To be an effective facilities manager, you need to always be learning on the job. Adaptability is key because by making even some of the smallest changes, you can not only increase the productivity and well-being of those working in your property, but also save yourself money.
Maintenance is a big concern for any facilities manager, not only because of the setbacks it can create but also because of the cost. Breakdowns deplete asset life and can require costly replacements. Implementing predictive testing and inspections is a good way to combat repair costs, as it keeps you aware of the condition, as well as detecting trends which suggest impending failure. We found an article that discusses many of the advantages of a good maintenance programme and provides a few warnings as well.
Vigilant energy consumption monitoring is also a big step when it comes to cutting down on costs. This doesn’t just mean efficient energy use in terms of light and machine usage, but in other, more subtle ways too. Insulation is a good example, as while every commercial building will have it in some form, there are always improvements that can be made which will save you money in the long run. Energy efficient windows make for a simple way to increase insulation, reduce energy costs and improve the well-being of the building’s occupants, as well as looking at the roofing, which can be bolstered to minimise the overall solar impact. Many floor coverings, especially carpet tiles provide additional installation, as well as being a practical maintenance solution.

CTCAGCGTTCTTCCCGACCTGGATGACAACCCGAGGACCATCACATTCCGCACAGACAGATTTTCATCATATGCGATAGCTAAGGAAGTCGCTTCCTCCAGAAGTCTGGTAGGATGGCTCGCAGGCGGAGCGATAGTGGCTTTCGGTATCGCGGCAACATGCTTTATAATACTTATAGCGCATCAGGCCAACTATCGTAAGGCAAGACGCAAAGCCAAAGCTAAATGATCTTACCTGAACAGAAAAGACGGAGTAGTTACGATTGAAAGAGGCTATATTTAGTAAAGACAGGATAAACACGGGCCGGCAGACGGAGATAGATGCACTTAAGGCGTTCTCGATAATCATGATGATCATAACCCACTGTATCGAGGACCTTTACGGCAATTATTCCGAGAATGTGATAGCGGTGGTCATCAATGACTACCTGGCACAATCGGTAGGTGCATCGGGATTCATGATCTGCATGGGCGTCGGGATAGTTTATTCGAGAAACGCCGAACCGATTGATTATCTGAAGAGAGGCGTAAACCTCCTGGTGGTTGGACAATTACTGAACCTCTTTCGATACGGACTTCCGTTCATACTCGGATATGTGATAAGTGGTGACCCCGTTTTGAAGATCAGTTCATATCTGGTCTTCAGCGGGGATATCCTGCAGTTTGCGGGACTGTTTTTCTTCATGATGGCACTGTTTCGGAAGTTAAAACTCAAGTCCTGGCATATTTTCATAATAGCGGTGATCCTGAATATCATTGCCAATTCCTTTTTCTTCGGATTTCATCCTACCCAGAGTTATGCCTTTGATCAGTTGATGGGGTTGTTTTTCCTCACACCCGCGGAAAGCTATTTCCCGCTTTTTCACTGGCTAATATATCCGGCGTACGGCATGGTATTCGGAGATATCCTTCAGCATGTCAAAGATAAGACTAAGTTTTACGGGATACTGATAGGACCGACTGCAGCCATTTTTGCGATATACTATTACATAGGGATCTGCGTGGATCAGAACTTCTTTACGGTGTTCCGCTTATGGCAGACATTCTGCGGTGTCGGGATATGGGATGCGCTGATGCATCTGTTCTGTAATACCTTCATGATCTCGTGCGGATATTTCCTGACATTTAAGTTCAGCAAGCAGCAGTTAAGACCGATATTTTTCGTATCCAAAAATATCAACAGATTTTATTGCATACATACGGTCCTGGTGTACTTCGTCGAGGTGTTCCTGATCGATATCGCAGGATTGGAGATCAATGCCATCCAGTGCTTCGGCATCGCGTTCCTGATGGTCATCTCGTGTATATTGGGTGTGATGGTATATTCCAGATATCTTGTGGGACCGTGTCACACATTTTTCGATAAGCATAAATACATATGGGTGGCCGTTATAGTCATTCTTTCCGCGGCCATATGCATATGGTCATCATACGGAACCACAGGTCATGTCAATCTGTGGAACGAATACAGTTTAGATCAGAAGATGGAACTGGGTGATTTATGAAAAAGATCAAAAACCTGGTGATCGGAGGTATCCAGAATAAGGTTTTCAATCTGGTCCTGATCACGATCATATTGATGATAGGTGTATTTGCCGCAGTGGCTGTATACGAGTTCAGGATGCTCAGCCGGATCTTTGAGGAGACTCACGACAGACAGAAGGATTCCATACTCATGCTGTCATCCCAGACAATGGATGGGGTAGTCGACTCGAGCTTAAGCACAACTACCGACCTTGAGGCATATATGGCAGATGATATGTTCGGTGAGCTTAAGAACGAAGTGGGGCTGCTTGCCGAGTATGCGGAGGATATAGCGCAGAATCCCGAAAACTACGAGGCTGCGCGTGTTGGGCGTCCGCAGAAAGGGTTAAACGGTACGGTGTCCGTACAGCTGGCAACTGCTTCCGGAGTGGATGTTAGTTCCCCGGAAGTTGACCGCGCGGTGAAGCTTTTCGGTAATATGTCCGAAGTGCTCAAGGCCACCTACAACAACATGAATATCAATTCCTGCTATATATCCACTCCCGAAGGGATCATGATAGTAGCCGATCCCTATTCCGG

If you’re looking to make a difference which lasts years, sustainable facilities design is not only more attainable but more affordable than it’s ever been. Sustainable design also does wonders for your image amongst the public, cementing your reputation as both socially and environmentally conscious. What also works to your advantage is that many reputable design companies will work with you closely to match your specifications and needs. As a facilities manager, you know how space is used; what works and what doesn’t.
A new design offers a great opportunity for any facilities manager, as not only can it set up what you need to drive a business forward but also enables you to install measures to help you maintain that drive. Furniture, waste management, equipment, health and well-being are all things to be considered during the design process. The UKGBC provides plenty advice on sustainable design and how it increases productivity.
Choosing a more reputable designer might seem like a large cost, but their understanding of your needs will go a long way in saving you money in the long run. Their goal isn’t just about aesthetics, it’ll also be about working with you to overcome any potential issues early on. It also means that with all the data you have to hand, the entire design plan is based on your specifications, so all of your long-term ambitions can be uniquely worked into your new design.